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What is a gender-neutral alternative to the expression "man-days"? I thought of "work-days" but am wondering if there might be another term. The use would be, for instance, "This project requires staffing of 1000 man-days over a six-month period."

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    Is man-day really used?-- I'm a native English speaker and can't recall this being used despite that man-hour seems perfectly fine to me. – errantlinguist Feb 24 '17 at 10:16
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    This question contains the assumption that "man-day" is not gender-neutral. However it is. The question should really ask "What is a term for "man-day" without referencing gender?" – smci Mar 2 '17 at 9:53
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11 Answers 11

23

Person-hour or person-day are gender-neutral alternatives suggested by Wikipedia.

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    And since OP is asking about days, person-day is a term I've heard and used. – JAM Mar 28 '13 at 13:24
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If we’re talking labour, you could use worker-days, because in this context, worker is a better fix than person.

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    This is different from "work-days" in that you're still talking about people. – Joe Z. Mar 28 '13 at 13:41
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For software efforts, I like "developer days". Sure, it's longer, but it alliterates nicely, and can be abbreviated to "dev days" once everyone in the organization is familiar with the term.

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  • Very nice: Gender neutral while not artificial PC, so nobody can complain. (Also tells you that it doesn't count manager days, tester days, marketing days etc. ). – gnasher729 Mar 18 '16 at 9:08
  • A problem with this is that you can't say the whole project will take X developer days, because some of the effort will go into testing, project management, etc. – nnnnnn Jan 22 at 21:23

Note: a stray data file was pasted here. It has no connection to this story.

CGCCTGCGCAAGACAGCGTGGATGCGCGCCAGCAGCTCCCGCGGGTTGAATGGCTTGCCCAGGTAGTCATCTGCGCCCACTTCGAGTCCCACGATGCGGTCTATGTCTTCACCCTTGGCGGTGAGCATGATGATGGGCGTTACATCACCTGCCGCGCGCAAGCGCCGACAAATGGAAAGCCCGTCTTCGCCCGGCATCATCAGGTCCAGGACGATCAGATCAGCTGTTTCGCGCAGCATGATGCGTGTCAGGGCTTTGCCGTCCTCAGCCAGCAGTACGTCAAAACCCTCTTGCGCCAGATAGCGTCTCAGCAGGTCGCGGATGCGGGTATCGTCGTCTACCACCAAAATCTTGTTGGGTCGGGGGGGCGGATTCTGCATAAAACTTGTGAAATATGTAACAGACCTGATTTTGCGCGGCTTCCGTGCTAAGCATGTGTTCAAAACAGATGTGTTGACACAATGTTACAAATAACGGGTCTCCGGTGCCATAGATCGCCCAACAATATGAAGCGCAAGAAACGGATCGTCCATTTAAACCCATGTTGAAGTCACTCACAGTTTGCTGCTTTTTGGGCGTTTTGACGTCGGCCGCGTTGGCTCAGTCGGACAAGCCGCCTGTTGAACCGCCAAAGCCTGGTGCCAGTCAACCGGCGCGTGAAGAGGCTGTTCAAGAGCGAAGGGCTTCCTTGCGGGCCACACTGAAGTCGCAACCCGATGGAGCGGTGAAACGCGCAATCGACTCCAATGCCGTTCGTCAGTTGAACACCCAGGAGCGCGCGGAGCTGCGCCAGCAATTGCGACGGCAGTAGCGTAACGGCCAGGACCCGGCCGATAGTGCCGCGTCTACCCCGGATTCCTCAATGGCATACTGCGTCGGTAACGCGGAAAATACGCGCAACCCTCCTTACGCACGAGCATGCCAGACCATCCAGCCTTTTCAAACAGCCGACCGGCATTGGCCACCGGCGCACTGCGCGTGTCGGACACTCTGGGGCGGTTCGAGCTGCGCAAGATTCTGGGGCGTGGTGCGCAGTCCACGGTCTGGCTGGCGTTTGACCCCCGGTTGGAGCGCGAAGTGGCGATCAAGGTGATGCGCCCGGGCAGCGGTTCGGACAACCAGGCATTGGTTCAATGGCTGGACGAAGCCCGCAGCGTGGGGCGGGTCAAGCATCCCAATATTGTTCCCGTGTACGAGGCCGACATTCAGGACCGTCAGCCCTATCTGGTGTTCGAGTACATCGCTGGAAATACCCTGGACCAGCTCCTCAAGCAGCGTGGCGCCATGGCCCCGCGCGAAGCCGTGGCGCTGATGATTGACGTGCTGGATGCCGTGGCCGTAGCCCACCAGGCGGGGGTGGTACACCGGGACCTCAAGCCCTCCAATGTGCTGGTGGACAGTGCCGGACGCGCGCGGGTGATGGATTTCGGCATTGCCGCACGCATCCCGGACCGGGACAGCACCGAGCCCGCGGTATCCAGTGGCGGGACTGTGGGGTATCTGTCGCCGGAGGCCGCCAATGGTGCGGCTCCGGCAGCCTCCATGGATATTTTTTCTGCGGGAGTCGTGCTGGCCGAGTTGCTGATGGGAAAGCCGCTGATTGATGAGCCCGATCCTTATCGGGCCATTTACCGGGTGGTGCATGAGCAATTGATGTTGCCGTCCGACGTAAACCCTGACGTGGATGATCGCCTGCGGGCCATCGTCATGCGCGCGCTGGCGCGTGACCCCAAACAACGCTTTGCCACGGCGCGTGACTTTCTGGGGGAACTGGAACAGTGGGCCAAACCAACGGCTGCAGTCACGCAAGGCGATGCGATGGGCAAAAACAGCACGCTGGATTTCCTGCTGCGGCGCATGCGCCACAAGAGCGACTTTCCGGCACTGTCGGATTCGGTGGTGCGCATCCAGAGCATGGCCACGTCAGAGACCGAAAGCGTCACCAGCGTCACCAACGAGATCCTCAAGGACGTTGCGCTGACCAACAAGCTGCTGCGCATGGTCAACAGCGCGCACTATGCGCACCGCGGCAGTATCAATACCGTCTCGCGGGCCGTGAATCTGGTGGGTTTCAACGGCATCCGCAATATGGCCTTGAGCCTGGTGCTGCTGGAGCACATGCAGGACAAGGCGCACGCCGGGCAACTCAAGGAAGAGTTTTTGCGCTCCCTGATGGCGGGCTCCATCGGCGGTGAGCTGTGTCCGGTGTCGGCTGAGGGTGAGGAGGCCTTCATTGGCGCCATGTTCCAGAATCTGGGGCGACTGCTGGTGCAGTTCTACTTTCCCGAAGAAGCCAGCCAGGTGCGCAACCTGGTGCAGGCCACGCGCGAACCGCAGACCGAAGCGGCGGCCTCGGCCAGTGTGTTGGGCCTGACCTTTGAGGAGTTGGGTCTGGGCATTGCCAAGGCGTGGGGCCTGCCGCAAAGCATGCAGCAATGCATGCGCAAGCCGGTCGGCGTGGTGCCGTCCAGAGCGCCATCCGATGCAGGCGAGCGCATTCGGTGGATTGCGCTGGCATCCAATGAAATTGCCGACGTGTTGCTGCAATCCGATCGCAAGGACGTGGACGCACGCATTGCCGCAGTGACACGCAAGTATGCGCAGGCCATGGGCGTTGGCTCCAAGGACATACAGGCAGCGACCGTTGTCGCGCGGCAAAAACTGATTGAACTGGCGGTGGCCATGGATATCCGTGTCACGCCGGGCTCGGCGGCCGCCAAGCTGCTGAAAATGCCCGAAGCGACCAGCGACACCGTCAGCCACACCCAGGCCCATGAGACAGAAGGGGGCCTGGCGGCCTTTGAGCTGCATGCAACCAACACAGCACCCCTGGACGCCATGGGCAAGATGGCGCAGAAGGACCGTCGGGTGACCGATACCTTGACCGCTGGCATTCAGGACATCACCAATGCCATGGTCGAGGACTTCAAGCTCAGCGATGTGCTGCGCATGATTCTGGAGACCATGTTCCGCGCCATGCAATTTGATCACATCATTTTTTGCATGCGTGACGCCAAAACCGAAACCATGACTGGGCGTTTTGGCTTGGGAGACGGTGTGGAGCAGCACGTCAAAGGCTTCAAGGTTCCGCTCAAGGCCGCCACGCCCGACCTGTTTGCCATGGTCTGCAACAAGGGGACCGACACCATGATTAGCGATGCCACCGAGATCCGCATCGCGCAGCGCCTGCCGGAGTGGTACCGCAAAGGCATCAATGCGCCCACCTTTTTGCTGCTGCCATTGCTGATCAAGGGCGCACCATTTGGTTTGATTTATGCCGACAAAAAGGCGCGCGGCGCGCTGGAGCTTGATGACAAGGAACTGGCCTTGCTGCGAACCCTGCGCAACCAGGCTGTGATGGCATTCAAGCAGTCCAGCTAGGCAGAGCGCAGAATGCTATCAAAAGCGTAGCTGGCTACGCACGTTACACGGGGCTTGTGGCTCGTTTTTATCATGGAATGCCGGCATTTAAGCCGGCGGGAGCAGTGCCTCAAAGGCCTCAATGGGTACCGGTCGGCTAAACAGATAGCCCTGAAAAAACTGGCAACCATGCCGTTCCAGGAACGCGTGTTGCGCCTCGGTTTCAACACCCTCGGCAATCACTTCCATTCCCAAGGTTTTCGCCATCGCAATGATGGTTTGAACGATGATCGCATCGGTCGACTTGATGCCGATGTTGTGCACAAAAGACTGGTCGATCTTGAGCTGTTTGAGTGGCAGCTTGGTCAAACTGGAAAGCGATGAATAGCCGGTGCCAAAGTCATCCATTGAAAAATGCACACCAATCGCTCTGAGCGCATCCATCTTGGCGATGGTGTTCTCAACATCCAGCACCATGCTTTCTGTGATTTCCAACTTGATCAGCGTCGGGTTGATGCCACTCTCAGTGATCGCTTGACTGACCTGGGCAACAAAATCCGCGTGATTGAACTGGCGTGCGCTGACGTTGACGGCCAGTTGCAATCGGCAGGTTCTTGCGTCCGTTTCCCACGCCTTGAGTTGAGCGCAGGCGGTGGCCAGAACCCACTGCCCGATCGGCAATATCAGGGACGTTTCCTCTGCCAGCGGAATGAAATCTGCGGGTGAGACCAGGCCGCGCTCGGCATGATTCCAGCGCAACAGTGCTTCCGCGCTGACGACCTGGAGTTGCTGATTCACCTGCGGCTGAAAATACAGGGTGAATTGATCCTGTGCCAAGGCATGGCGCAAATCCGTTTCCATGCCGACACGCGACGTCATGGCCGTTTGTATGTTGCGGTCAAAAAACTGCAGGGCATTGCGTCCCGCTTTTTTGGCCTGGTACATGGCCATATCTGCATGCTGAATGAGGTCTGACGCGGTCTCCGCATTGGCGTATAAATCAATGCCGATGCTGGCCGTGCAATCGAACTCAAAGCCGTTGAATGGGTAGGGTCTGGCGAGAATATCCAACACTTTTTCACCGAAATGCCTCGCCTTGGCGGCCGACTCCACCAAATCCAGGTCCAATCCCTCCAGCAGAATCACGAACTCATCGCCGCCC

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We use labor days. The man-hour has become the labor-hour.

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    Isn't there only one labour day a year, though? – Joe Z. Mar 28 '13 at 15:23
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    @JoeZeng - that explains the progress on some of my projects – mgb Mar 28 '13 at 15:55
  • @JoeZeng - In case you're serious, the holiday is capitalized. And, as a matter of fact. Labour Day is celebrated on many different dates in various countries. So there are actually many Labour Days. – Canis Lupus Mar 29 '13 at 0:10
  • ^ Nah, I was just joking. – Joe Z. Mar 29 '13 at 4:34
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    With man-hour or person-hour, you multiply the people times the hours to get the man-hours. Just like foot-pounds, acre-feet, or kilowatt-hours. Miles/gallon or stitches/inch follow a similar convention. Labor isn't already a unit that is used to measure anything. – jejorda2 Aug 16 '16 at 18:15
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Surely man hours or man days are both acceptable. You say you want a "gender neutral" alternative, but these forms are unmarked, much like we use mankind when talking about all people, not just those who are male. If you use a term like people days you might risk being ambiguous and waste time explaining your new word that could be spent on this massive project!